Authored by Stuart Mills, Head of Solutions Marketing, Hosting
Prepare for the worst, but hope for the best.
The above is true when it comes to your personal possessions, which is why you purchase either homeowner’s or renter’s insurance for your house or apartment, car insurance for your vehicles and why you take out policies to safeguard any other prized items in the event of an unforeseen incident.
If you do it for your personal items, why wouldn’t you do it for your business?
It’s estimated that 25 percent of all small businesses do not reopen their doors following a major disaster, whether that disaster be one of nature, human error or another event. A big reason why a business doesn’t reopen is because the disaster in question resulted in a loss of critical company information, to the point where recovery isn’t possible. Ask yourself: Is your business among the 75 percent that could endure a disaster?
While all businesses should invest in some sort of disaster recovery plan, here’s a look at 10 signs that it’s absolutely essential to your operations:
1. You think “the cloud” refers to weather patterns
You’ve likely heard “the cloud” being mentioned. And no, in this context, it has nothing to do with the weather. The cloud consists of a network of servers where a business’ data can be backed up to in a secure location. The cloud is essentially data insurance, as it makes data recovery relatively simple in the event of a disaster. If you think the cloud is weather-related, it might be time to familiarise yourself with it. Services like Dropbox are good examples.
2. Outages are common
While natural disasters and human error can lead to outages, they’re also known to be caused by smaller glitches that aren’t as simple to fix. This can invlude failure of critical IT devices like SAN’s, backups that are not regularly tested and restored, and human actions such as deletion of key data by unhappy employees. Any of these causes can potentially lead to big problems.
3. You’re in an area of severe weather
It goes without saying that the greater the likelihood of severe weather, the greater the chances that outages – or even further damage – resulting from natural disaster will occur. The United States learned this lesson the hard way when 81,000 businesses were impacted by Hurricane Katrina in 2005, and the Brisbane floods in 2013. Australian businesses should take note from those two instances abroad when analysing their disaster preparedness plan.
4. You’re still using backup tapes
Backup tapes have their place in a business’ IT infrastructure, but they’re not nearly as efficient or as convenient as the cloud. For instance, if your business was to be flooded by water, and the backup tapes were stored in a back room, the water would damage this backup data as well.
5. You don’t worry about disaster recovery
You likely don’t feel the same way about your home or your car, which is why you insure such possessions. Why not take your business as seriously as your personal possessions? Especially if your business is paying the bills so you can afford a nice home and a nice car? Don’t underestimate the importance of a disaster recovery plan.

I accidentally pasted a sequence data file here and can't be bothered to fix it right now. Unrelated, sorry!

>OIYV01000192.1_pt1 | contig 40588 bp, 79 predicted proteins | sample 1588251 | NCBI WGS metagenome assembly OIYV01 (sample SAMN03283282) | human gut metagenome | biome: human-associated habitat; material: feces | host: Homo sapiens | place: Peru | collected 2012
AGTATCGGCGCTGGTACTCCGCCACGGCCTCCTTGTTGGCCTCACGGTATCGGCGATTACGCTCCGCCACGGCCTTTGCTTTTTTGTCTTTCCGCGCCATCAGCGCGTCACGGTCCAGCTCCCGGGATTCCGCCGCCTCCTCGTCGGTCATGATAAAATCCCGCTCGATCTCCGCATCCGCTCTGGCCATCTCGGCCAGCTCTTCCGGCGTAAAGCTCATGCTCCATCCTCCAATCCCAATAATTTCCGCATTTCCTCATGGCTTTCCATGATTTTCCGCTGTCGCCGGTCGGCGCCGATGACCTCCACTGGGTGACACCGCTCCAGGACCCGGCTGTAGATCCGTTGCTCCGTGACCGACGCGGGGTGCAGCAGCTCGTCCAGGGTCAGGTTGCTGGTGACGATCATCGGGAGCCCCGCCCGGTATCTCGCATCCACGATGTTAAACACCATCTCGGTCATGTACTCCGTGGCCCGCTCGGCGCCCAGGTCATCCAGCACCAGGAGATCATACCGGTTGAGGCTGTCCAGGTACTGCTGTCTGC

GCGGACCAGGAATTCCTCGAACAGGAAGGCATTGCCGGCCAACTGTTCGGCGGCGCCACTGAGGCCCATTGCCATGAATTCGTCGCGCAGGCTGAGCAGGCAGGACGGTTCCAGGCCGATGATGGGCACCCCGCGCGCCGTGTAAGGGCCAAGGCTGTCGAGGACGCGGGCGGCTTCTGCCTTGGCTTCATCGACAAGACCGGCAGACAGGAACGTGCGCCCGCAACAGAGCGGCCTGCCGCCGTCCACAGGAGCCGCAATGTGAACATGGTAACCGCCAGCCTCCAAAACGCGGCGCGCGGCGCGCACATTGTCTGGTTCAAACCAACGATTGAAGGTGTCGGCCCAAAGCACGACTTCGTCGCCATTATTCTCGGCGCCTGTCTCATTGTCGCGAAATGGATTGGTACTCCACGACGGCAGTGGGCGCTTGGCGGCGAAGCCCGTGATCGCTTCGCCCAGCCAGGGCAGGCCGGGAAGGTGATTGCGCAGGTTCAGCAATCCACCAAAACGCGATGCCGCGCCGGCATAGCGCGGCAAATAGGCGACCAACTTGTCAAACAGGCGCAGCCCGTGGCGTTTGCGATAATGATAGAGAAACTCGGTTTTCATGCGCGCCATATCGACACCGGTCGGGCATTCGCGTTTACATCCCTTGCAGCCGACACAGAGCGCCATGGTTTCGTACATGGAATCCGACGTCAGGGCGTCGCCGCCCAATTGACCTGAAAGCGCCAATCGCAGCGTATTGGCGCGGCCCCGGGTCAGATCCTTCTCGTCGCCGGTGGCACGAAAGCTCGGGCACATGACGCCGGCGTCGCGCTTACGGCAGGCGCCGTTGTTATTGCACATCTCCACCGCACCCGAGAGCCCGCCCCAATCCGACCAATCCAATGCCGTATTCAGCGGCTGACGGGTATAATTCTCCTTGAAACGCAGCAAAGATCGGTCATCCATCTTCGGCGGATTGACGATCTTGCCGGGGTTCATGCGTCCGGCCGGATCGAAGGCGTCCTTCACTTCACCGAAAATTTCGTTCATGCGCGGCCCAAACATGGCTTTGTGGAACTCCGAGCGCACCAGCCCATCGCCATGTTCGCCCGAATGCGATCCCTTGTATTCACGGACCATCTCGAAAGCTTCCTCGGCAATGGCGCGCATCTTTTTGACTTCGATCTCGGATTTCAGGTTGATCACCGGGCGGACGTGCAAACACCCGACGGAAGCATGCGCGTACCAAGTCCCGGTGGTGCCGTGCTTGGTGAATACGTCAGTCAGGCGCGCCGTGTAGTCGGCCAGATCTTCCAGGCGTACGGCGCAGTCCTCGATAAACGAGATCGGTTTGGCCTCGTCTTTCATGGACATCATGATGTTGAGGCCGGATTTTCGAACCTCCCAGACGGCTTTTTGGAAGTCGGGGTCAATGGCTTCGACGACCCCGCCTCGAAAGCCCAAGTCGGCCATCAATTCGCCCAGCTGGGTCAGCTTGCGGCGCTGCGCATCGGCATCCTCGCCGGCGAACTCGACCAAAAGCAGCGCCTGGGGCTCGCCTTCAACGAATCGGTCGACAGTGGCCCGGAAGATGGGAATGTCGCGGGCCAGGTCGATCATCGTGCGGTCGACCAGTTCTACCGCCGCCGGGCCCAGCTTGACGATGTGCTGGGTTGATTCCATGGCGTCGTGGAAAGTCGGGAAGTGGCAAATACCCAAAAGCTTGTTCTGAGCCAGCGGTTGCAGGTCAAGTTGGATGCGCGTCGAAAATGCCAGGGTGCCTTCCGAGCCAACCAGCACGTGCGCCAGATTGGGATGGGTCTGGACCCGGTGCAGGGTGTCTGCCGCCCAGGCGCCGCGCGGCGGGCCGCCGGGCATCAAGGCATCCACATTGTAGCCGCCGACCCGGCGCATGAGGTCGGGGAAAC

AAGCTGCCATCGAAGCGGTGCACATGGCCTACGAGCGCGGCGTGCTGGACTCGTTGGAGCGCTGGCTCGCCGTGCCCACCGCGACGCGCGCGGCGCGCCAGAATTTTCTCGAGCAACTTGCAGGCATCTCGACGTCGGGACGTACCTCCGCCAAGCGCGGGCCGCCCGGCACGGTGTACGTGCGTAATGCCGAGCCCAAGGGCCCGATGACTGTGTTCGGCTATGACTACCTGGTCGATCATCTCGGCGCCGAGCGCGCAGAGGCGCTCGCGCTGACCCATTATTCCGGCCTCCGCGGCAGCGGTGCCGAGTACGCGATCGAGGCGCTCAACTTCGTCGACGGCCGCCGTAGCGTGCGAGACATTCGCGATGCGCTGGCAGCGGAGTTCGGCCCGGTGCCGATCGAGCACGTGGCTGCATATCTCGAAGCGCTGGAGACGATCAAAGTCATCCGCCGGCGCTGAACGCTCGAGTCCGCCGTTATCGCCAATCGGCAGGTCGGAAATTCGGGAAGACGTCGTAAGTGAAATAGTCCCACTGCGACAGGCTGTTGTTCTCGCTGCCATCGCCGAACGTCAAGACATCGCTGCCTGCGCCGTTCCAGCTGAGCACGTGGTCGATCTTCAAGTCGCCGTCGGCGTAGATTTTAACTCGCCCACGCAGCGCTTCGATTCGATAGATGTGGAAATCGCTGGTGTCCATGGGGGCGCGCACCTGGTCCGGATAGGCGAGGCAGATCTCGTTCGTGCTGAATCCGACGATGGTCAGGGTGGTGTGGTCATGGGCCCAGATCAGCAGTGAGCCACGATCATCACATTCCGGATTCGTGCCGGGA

6. Your business is a small business
As mentioned, it’s estimated that as many as 25 percent of all small businesses don’t reopen following a disaster. Furthermore, only about half of all small businesses have any type of business continuity plan in place. How confident are you that you’re among the businesses that could survive an event? Small businesses can make use of Software as a Service (SaaS) to enable their key applications, meaning the data is automatically stored ‘in the cloud’ by the software vendor, who will have structured backup routines in place.
7. Your business is a new business
Start up budgets are small – so it can be easy to put off investing in some sort of business disaster recovery plan. Instead, we’d recommend including some sort of disaster recovery plan in your business start up funds. The cheapest option is using Dropbox services or SaaS.
8. You don’t have a backup plan
It’s always wise for a business to have some sort of backup plan. And while most of the larger businesses do, most small businesses do not. Even for those small companies that do, it’s typically very limited and doesn’t fully cover what it really should.
9. You have a disaster recovery plan, but haven’t updated it in many years
Think about just normal everyday items and how much they’ve changed over the past 10 years. Take your mobile phone for example, which has morphed from a standard item for making calls to a device you can now use to browse the Internet, check e-mail and send and receive text messages, in addition to placing calls. Disaster recovery strategies and services should change too. Has yours?
10. All data storage is located on-site
Many businesses will tell you that their disaster recovery plan is storing data on on-site backup servers – clearly this is not a serious redundancy plan. Experts recommend that any servers storing backup data be located at least 80 kilometers away from the main business. This is enough distance between the two venues where chances of a disaster occurring in both locations is unlikely.
Like we noted in the opening, you purchase insurance to safeguard your home, car or other prized possessions – why wouldn’t you do the same for your business? To learn more about the importance of investing in a disaster recovery plan, contact Macquarie Telecom today on 1800 004 943 or by submitting an online enquiry.